Building a budget

A guide to help you build a budget that works for you. 

Whether you’re struggling with problem debt or not, building a budget is the first step to taking control of your finances. A balanced budget will help give you a clear picture of how much money you have coming in each month, what you’re spending and where you’re spending it. It can also help you with saving for the future.

Three steps to building a budget

  1. Start with your income. How much money do you have coming in?

  2. What’s your expenditure? How much are you spending and what are you spending it on?

  3. Balance your budget. Work out if you’re spending more than you have coming in and see where you could make changes.

Tip

It can be helpful to use a spreadsheet tool on your computer to keep track of all your information.

Start with your income

Write down how much money you have coming in each month, including:

  • Wages

  • Benefits

  • Pensions

  • Gifts from friends and family

  • Income from lodgers/property/non-dependents

You might want to look at past bank statements to help with this. Remember to include any one-off income that you might receive over the course of a year, but not necessarily every month. For irregular income, work out how much you receive in a year and divide it by twelve to get the monthly amount.

What’s your expenditure?

Next, you need to figure out what you spend your money on. Go through your bank statements and break down your spending into categories:

  • Home costs, such as rent/​mortgage payments, household bills such as gas, electricity and water, and building/​contents insurance.

  • Living costs, such as food, clothing and health care.

  • Travel and vehicle expenses, including fuel, maintenance such as your annual MOT and repairs, road tax and insurance, and public transport costs.

  • Costs related to family and pets, such as vet bills, pet insurance, childcare, pocket money and school trips.

  • Leisure, including meals out, hobbies and subscriptions.

  • Future needs, such as birthdays, Christmas, holidays, home improvements, pension, investments and life insurance.

  • Giving, such as charitable donations.

  • Debt repayments, including personal loans and hire purchases.

Again, remember to think about your expenditure across the whole year. Christmas, for example, only comes round once a year but can be an expensive time, and so it’s important to factor it into your monthly budget. Divide the amount you spend by twelve to get a monthly amount (e.g. if you spend £200 on Christmas, this would be about £16.75 per month).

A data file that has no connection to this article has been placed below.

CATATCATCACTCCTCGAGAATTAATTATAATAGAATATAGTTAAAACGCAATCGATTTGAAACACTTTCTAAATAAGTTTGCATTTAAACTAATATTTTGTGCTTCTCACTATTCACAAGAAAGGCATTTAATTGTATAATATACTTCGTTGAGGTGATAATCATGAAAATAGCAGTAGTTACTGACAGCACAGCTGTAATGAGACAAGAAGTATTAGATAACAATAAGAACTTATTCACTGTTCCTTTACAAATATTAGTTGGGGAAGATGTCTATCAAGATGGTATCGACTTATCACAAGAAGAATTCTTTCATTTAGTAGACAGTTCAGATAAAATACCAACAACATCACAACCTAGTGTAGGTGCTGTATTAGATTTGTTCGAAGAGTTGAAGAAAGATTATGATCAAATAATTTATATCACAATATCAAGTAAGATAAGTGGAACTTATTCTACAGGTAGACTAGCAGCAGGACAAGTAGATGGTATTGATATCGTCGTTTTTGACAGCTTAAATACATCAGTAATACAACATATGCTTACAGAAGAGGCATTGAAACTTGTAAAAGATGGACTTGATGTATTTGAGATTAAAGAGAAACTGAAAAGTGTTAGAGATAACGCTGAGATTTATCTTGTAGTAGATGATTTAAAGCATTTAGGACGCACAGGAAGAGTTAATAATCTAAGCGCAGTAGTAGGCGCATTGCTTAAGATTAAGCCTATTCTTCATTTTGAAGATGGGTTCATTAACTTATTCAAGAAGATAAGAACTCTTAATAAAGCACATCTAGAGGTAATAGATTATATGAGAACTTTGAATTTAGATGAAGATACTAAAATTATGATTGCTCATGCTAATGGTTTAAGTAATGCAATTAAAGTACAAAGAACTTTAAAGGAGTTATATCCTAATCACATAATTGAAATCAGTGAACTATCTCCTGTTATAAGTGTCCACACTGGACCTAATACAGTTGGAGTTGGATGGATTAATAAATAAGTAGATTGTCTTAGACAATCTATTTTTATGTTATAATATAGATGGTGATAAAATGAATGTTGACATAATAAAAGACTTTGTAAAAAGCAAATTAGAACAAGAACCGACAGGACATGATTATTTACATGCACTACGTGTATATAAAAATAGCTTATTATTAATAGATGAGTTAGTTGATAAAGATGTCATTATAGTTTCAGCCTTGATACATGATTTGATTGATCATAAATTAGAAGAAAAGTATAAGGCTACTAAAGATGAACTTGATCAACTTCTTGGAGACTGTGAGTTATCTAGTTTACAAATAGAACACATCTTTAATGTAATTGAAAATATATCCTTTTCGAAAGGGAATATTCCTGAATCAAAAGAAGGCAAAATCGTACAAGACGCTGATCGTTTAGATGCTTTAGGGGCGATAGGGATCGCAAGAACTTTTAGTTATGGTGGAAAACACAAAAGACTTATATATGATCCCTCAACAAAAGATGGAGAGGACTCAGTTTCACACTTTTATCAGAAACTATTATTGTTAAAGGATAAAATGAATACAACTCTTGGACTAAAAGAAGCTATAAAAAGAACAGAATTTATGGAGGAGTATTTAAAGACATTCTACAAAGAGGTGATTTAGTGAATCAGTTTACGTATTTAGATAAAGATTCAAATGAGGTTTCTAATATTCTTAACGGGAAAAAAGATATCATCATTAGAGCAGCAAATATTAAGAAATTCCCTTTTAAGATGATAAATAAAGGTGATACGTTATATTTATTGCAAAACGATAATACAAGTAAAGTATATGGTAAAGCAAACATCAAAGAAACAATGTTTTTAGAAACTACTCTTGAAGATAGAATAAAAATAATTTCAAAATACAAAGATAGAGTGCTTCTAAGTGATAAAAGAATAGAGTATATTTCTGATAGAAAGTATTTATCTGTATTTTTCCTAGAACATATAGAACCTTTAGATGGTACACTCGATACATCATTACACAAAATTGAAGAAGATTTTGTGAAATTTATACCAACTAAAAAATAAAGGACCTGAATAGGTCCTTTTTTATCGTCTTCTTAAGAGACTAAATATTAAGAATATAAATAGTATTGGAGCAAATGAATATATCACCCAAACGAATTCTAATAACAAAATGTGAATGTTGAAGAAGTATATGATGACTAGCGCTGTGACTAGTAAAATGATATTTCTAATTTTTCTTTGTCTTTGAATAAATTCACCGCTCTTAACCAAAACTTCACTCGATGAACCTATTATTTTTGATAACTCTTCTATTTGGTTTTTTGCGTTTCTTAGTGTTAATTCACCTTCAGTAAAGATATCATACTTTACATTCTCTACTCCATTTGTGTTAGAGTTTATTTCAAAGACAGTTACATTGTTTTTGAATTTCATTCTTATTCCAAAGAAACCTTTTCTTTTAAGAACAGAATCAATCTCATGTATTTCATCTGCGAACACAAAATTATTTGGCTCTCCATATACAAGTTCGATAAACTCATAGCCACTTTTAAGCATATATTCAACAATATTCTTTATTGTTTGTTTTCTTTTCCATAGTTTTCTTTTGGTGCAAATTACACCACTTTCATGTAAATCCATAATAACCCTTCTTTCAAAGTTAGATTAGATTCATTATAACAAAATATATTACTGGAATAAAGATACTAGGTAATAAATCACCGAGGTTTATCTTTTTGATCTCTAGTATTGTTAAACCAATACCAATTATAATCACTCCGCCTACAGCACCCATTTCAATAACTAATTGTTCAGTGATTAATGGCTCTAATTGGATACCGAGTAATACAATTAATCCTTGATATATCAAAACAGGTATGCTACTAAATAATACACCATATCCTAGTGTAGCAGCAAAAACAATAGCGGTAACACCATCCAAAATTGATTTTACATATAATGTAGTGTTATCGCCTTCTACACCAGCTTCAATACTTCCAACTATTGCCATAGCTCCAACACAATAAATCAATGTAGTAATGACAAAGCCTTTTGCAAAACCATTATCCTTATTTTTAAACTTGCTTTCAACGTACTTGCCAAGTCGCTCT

Tip

Multiply weekly expenses by 4.33 to get a monthly total.

Balance your budget

Knowing where your money is going is a great start, but balancing your budget is the most important part of this process. With all your expenditure totted up, is it more than your total income?

If so, there are a few things you can do to balance your budget.

Needs and wants

Look back over the things you listed in your expenditure. Colour code anything that is a want’ in one colour and anything that is a need’ in another colour. Needs’ are things you realistically can’t live without, such as food and paying your rent. Wants’ are things that you enjoy but aren’t essential, such as meals out or TV streaming subscriptions.

Are there any areas where you could cut costs, cut back or cut out?

  • Cut costs means finding a way to do something cheaper, such as switching to a different internet provider or trying different brands of a product in the supermarket.

  • Cut back means doing something less, such as taking a packed lunch to work rather than buying lunch out.

  • Cut out means getting rid of something altogether, such as cancelling memberships and subscriptions that you no longer use.

This isn’t about cutting out all the things that bring you joy. It’s okay to compromise so that you can still have a few luxuries. What’s most important is being honest with yourself about what you can realistically achieve with your money.

Increasing your income

Although it may not be easy, it’s worth considering if you could increase your income to help balance your budget. This might look like:

  • Working extra hours, or seeing if someone else in your household can do so.

  • Making sure you’re receiving all the benefits you’re entitled to (use a benefit calculator to help you with this).

  • Asking grown-up children who still live at home to contribute to household costs.

  • Renting out a spare room to a lodger (make sure you check the terms and conditions of your accommodation before you do this).

  • Renting out a parking space or driveway.

  • Selling things you no longer need, such as old clothes or jewellery.

Get free, expert support in your local community

The information on this page is taken from the CAP Money Course. Run through local churches across the UK, the course is designed to help people take control of their money through practical financial education and holistic support tailored to their individual needs. First launched in 2008, the CAP Money Course has helped thousands of people to budget, save and spend better.

More helpful resources

Money Helper’s Budget Planner lets you build your budget step-by-step, and you can save it to access whenever you want.

Turn2Us lets you check your benefit entitlement and find out what other financial advice and support is available.

Martin Lewis’ Money Saving Expert offers lots of tips and tricks for cutting costs and saving money in your everyday life.